Letters to the Editor

Your views in 200 words or less



SCOTCH BROOM: Don’t spray pollinators in bloom

As a beekeeper, I got cold sweats while reading the letter advising people to poison or cut down scotch broom now, while it’s in bloom (TNT, 5-22).

Honeybee losses topped 40 percent this past year, with summer die-offs greater than the expected winter losses. When people poison blooming plants, it can mean poisoning native and managed bees and maybe even killing an entire colony.

Bees get food from flowers - pollen for protein and nectar for carbohydrate. Bees foraging on sprayed flowers ingest the poison. Maybe they die right away. If not, they take the poison back to the nest where

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BEES: Understand importance of pollinators

June 17-23 is National Pollinator Week, when honeybees, bumblebees, butterflies, hummingbirds, bats, wasps, ants, moths and some small mammals are celebrated for providing us with fruits, nuts and vegetables.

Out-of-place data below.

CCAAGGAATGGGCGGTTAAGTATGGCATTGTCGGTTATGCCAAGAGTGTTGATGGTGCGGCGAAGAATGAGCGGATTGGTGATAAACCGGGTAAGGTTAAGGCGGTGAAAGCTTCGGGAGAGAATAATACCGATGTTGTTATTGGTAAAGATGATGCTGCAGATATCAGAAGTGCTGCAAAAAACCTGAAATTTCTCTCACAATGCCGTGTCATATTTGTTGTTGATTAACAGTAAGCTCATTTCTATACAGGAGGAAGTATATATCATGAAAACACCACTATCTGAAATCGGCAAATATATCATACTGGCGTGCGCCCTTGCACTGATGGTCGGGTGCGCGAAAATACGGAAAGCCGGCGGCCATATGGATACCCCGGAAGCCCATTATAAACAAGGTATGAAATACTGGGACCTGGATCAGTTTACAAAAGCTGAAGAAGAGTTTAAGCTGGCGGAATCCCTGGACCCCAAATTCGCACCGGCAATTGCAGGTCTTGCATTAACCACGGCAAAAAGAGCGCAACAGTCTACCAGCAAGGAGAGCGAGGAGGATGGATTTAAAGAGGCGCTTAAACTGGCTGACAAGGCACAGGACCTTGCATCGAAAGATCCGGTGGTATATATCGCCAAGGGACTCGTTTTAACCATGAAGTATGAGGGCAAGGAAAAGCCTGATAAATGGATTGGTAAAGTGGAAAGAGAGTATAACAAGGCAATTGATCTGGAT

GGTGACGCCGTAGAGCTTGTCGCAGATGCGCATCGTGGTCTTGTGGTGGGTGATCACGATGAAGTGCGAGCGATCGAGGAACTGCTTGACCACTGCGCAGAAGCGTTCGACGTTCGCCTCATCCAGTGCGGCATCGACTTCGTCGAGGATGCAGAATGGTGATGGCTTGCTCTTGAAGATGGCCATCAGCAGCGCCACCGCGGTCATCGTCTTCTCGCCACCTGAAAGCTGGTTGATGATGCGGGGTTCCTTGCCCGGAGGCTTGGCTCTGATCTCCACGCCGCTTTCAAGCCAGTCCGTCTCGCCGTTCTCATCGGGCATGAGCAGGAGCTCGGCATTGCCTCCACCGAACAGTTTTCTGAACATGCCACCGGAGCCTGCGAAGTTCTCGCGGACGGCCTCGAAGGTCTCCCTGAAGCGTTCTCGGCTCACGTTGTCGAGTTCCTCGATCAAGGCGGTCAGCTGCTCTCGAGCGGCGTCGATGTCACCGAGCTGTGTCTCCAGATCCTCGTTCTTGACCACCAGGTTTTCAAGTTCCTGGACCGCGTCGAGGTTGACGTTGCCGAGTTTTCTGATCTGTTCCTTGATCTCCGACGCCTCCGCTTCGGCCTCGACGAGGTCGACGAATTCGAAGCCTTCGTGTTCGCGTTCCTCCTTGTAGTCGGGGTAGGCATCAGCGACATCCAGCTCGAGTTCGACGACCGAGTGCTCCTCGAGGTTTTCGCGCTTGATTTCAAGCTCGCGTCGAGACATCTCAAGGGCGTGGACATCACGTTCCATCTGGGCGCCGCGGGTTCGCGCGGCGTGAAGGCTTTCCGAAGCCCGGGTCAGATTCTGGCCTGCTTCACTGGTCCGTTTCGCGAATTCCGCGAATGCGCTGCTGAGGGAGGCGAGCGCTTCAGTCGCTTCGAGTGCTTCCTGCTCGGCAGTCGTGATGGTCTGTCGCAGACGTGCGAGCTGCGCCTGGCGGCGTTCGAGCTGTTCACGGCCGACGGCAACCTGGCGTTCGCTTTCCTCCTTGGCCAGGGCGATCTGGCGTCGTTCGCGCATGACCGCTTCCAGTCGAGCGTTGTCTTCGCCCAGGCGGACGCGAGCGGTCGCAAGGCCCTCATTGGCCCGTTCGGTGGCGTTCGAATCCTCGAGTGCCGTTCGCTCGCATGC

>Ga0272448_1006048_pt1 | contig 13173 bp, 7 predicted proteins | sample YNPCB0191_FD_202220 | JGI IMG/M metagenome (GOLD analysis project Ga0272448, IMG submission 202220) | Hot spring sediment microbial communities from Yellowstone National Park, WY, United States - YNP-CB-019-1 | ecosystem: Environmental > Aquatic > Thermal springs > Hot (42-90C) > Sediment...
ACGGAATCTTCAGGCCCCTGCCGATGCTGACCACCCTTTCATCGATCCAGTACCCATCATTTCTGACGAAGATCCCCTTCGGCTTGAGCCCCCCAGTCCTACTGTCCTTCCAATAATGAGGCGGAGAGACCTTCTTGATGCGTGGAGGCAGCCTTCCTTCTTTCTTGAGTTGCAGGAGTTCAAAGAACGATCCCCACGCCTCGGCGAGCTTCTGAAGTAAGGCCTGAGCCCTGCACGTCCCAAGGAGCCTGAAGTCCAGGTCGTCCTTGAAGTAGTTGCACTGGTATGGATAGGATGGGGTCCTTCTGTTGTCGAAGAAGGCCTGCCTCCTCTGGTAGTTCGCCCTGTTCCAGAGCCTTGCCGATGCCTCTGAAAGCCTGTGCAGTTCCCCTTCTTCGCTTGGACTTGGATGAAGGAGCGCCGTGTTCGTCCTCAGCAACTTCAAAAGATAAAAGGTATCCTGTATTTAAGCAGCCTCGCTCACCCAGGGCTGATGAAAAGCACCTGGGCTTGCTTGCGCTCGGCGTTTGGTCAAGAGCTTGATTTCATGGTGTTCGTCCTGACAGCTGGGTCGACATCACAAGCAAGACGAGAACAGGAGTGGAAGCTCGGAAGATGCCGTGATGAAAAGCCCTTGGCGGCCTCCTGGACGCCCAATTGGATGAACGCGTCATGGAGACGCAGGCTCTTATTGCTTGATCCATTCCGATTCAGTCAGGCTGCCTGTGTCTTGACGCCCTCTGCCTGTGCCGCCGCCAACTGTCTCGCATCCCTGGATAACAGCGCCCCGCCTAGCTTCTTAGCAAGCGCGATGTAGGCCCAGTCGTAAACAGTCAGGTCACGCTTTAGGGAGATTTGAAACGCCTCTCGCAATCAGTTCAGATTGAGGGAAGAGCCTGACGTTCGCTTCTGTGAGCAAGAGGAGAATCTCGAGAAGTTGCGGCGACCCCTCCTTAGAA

Pollinators make the delicious possible. They provide us with oranges, apples, blueberries, almonds, apricots, blackberries, cherries, cranberries, melons, plums, pumpkins and alfalfa, to name a few. Much of the pollination of the U.S. food supply comes from managed pollinators: beekeepers. Sixty percent of beekeepers in the U.S. provide pollination services to American agriculture. It takes one to three hives per acre to pollinate apples.

Beekeepers are an integral part of the

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